Wednesday, May 23, 2018
Editorials

Don't let political favoritism tarnish Hernando County contracts

When John Druzbick began his quest for the Hernando County Commission in 2007, his first campaign contribution check came from Coastal Engineering Associates for $250. Before winning the seat 15 months later, Coastal or its patriarch contributed three more times. The company also donated to Druzbick's 2012 re-election campaign.

So why are we not surprised that Druzbick and a unanimous commission — with no public explanation — overruled its professional staff and picked a political benefactor as the company it wants to help handle a utility project?

The decision is the first under a new purchasing policy that allows the commission to more easily steer contracts for professional services to favored local companies/political contributors. On May 8, the commission did just that and ranked Coastal Engineering of Brooksville as its preferred vendor to facilitate installing 3 linear miles of water lines as part of the expanded County Line Road between the Suncoast Parkway and U.S. 41.

The county's professional staff had reviewed company qualifications and ranked an Ocala-based firm, that had done utility work along State Road 50 through Hernando County, as its top choice.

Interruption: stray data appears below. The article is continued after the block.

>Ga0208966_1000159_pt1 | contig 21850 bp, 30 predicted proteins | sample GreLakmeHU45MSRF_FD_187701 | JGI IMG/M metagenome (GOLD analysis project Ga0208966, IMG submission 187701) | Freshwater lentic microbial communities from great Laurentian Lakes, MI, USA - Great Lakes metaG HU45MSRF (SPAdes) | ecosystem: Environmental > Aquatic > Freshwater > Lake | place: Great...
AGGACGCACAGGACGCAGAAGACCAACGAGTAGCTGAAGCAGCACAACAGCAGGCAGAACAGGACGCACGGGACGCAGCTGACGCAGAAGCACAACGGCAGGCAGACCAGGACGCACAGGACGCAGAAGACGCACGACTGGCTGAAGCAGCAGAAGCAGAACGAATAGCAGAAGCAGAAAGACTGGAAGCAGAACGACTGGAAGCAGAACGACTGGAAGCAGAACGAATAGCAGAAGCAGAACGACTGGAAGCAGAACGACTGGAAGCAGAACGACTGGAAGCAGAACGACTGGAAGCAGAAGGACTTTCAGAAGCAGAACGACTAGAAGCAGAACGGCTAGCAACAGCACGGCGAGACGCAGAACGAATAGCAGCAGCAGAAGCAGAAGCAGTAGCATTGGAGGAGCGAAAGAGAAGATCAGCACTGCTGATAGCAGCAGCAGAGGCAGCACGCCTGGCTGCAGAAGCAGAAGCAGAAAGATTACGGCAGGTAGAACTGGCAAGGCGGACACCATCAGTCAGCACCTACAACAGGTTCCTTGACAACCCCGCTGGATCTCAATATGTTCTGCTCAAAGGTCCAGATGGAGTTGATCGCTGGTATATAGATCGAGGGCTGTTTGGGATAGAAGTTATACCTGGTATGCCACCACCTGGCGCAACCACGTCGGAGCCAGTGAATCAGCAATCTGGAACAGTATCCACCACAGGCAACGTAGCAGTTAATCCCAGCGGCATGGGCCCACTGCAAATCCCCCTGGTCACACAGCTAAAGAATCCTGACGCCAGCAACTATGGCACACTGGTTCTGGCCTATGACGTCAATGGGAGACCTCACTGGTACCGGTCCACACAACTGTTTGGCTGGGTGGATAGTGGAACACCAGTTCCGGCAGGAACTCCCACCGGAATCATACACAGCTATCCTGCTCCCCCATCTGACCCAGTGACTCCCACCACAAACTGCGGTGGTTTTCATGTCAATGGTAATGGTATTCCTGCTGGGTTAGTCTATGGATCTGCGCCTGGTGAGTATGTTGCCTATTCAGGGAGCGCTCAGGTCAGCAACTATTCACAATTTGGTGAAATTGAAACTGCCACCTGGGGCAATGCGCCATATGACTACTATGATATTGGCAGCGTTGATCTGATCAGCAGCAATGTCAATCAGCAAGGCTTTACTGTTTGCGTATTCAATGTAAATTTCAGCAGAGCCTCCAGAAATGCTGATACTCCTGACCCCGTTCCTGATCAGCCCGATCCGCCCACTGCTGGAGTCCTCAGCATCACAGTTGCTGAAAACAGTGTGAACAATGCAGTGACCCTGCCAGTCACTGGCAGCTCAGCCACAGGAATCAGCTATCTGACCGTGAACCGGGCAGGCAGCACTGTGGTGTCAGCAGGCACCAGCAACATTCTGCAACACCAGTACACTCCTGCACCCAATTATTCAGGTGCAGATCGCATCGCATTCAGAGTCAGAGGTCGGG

Only Commissioner Jeff Stabins recognized the potential for unsavory political back-scratching, telling Times staff writer Barbara Behrendt he didn't favor the new selection process because, "We don't need to inject politics into it."

No kidding. Though all five commissioners ranked Coastal at the top of the three-firm short-list, this maneuvering is the handiwork of Druzbick. He made the motion last month to deviate from the staff recommendations and for the commission to hear companies' presentations. Previously, if commissioners disagreed with a staff recommended professional services contractor, all vendors were tossed out and the process began again. Not this time. Commissioners pointed to a looming state deadline just five weeks away as a rationalization. If meeting that deadline is so imperative, perhaps Druzbick can explain his decision to ask for the two-week delay to bypass the staff recommendation.

Commissioners have made no secret of a desire to try to keep more government spending within Hernando County, where the economy is still staggering from the housing bust. But overruling the professional staff simply because of the applicants' home addresses (and open checkbook during campaign season) invites abuse and potential reluctance from companies outside Hernando to bid. That can drive up prices and cost the public more than it should.

In essence, commissioners have said they don't trust their own staff to complete due diligence on request for proposals from professional-service providers. It is unfortunate because political favoritism and patronage shouldn't be on the county government's qualification list.

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